New York architect Matthias Hollwich was just 38 years old when he started thinking about retirement living. He was far from ready to hang up his pencil, but “in pre-preparation for my midlife crisis” he started to research what his future might look like.
“Everything I saw surprised me in a negative way,” said the German-born principal of Manhattan studio Hollwich Kushner.
The idea of age-based formulaic building design did not cut it for the now 48-year-old, even if the first step is the attractively packaged “lifestyle communities” for the over-60s. To him, options beyond that seemed even worse.
“Once you retire, especially in America, there’s a whole industry that pretends to take care of you,” Hollwich says.
“Retirement communities, assisted living facilities, nursing homes – all of these are areas where old people are being stuck together in one place to get them services. But it does not really support people’s wants, needs and desires, which have not changed [as they] get older. It’s basically life support, but it’s not really what life is all about.”
Hollwich’s Skyler prototype includes a spiritual centre for reflection and meditation.
The irony, as Hollwich sees it, is that a retirement community used to be for the last five years of your life. “Now people live 10, 20, 30 or 40 years in these places. So, you remove these incredible people away from the day-to-day activities of society, and you store them in Florida and forget about them.”
The biggest thing missing in these facilities is diversity of age, says Hollwich, who as a child loved engaging with his grandmother in the family’s multigenerational household.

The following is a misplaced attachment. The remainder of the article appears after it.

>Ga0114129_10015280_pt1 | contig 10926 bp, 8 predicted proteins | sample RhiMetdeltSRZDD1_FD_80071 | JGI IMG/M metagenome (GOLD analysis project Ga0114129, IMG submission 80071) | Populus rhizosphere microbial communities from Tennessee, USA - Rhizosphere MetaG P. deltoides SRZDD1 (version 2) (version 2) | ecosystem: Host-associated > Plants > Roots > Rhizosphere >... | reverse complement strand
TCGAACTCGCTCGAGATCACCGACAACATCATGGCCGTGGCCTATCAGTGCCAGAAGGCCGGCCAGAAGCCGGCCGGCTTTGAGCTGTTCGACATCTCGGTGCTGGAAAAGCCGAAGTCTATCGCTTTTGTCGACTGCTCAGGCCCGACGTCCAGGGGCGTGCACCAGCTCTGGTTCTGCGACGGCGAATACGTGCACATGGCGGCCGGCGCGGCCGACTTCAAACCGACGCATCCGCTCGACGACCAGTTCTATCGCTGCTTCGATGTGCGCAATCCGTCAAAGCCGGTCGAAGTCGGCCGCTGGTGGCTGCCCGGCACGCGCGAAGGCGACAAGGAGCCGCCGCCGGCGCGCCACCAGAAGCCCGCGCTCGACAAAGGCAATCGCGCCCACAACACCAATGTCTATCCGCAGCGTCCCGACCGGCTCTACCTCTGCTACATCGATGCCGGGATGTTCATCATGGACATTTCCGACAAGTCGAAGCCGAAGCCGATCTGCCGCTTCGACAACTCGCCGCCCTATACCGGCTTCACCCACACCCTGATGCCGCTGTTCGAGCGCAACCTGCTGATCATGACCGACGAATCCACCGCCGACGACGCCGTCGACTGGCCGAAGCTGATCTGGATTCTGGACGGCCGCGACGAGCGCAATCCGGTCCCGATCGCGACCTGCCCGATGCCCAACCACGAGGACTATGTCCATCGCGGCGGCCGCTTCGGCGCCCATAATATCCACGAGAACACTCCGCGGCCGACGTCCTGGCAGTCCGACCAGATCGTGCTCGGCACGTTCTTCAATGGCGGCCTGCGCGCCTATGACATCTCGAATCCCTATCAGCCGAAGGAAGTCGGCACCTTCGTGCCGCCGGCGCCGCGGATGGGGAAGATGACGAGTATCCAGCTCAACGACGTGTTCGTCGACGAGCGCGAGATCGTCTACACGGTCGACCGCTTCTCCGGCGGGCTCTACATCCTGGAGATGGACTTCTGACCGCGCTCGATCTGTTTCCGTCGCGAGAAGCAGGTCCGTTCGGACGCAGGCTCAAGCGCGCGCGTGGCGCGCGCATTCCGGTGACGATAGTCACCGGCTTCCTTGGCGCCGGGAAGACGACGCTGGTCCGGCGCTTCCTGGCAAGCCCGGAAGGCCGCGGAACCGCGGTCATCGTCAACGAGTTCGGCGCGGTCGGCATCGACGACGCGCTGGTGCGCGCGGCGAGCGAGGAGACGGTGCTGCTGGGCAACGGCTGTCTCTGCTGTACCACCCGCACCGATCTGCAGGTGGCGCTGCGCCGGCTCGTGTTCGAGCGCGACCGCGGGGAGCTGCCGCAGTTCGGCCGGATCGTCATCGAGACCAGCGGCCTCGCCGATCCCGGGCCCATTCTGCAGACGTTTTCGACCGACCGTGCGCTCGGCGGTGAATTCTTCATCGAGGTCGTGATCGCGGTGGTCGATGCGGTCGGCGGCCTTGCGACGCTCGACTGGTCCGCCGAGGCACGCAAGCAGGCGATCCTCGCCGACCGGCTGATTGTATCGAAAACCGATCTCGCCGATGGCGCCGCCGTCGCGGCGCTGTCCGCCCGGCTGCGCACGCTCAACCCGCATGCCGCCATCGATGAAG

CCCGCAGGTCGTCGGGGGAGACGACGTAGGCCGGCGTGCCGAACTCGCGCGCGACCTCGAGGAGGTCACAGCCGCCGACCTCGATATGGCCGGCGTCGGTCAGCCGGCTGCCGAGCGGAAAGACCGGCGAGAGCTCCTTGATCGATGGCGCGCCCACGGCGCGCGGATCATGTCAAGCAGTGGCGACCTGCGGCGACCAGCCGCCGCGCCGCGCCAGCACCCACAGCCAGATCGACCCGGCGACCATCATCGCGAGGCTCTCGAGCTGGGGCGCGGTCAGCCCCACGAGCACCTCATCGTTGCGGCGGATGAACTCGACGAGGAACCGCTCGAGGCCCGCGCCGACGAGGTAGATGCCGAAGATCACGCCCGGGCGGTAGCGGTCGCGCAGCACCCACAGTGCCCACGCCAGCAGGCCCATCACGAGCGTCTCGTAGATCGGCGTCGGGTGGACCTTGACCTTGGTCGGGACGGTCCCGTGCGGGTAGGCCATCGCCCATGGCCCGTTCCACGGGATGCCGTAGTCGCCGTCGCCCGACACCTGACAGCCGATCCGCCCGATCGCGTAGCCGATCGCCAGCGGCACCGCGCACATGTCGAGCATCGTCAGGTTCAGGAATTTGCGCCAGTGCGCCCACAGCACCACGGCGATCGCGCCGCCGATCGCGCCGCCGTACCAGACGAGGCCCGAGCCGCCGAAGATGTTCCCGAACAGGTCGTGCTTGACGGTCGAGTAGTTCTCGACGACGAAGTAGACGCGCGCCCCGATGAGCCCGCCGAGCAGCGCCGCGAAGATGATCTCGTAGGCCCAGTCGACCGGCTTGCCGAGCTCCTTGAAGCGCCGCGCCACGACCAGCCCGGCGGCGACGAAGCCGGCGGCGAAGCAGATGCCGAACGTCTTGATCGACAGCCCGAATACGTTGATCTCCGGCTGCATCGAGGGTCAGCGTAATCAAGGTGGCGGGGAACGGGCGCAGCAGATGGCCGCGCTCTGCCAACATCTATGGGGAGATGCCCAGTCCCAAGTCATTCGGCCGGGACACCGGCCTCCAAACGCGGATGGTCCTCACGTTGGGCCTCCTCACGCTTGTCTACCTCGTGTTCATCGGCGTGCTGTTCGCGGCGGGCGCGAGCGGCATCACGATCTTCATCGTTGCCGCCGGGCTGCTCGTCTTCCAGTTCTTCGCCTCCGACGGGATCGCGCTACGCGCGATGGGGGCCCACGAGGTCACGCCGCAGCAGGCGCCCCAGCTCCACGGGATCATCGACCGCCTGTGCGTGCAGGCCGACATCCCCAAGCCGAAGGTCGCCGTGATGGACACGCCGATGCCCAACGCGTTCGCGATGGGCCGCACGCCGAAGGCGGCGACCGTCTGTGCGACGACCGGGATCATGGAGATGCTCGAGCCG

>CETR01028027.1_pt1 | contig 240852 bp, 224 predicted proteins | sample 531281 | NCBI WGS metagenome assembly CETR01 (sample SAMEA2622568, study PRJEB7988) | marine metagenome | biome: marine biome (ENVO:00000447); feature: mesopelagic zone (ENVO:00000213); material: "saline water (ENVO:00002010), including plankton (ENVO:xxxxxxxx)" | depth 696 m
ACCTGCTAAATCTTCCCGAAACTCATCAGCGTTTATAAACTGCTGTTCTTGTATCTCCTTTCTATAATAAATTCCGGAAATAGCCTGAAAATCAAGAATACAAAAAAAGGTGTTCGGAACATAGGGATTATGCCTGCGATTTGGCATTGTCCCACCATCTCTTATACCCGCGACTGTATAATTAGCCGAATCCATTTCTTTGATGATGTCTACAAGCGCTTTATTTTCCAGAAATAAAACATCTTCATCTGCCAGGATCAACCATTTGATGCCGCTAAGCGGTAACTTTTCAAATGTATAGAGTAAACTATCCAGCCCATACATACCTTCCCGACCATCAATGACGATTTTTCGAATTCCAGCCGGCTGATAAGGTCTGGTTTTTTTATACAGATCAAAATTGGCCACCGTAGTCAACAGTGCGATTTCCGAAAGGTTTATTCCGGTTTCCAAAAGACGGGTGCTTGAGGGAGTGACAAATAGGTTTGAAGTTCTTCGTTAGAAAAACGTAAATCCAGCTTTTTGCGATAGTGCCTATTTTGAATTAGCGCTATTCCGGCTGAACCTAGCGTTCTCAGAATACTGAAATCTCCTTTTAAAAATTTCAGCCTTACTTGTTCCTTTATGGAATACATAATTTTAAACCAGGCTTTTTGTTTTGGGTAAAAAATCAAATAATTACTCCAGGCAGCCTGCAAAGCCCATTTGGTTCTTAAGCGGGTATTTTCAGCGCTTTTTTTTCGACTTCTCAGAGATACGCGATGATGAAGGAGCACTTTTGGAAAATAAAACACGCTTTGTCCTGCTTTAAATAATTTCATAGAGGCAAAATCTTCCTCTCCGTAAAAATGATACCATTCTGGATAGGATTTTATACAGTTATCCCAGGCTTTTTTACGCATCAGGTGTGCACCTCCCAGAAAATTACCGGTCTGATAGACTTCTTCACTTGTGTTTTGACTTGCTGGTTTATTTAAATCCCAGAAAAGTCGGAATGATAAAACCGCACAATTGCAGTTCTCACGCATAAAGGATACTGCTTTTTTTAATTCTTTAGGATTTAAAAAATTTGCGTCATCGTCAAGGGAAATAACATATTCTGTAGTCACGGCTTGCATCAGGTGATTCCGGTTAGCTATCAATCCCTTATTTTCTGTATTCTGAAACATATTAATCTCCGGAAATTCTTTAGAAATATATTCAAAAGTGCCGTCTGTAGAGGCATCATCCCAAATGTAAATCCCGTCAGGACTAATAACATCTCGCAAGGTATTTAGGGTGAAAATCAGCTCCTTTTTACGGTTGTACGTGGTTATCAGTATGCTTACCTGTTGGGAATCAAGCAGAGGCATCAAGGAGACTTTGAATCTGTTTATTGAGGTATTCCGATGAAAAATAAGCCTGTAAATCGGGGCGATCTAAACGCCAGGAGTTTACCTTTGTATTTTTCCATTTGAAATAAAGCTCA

“How boring is it just to be with the same age group?” he asks. “It becomes like a simulated reality: you all meet at some point for your little cocktail, and then you go golfing. But if you are, instead, in the middle of a vibrant life where you still participate in all different activities, that is really worth living.”
While teaching a course on architecture at the University of Pennsylvania, Hollwich had an idea for a book on good places in which to age. He’d envisaged listing 100, but ran out at 12.
Skyler is a vertically layered sculptural tower that supports its occupants throughout their lifetime. Taking a cue from co-living projects, which Hollwich Kushner designs for companies such as WeLive (the accommodation division of co-workspace provider WeWork), he realised that the model conceived for millennials could easily be adapted for older – and all – generations.
Its facilities range from a nursery for young children, to on-site “stealthcare” (health care provided in a subtle, non-clinical way), to a business hub where residents can continue to work – or even start a new business – post-retirement, and a spiritual centre for reflection and meditation.
The prototype proposes a community of 1,000 people of all ages living in apartments distributed throughout the building. “The most important thing is to create architecture that encourages social interaction,” Hollwich says. He asserts that with the right at-home support (including, importantly, social connection) only five people in 1,000 would end up needing nursing home care.
“When you design buildings that are intergenerational, you need to be super-smart about the programming, the spatial layout, and the activation,” he says. “That’s so exciting. The co-living operators have figured that out, and are doing that now for the millennials. Now you can go above and beyond that, innovate on that concept and open it up for all generations.”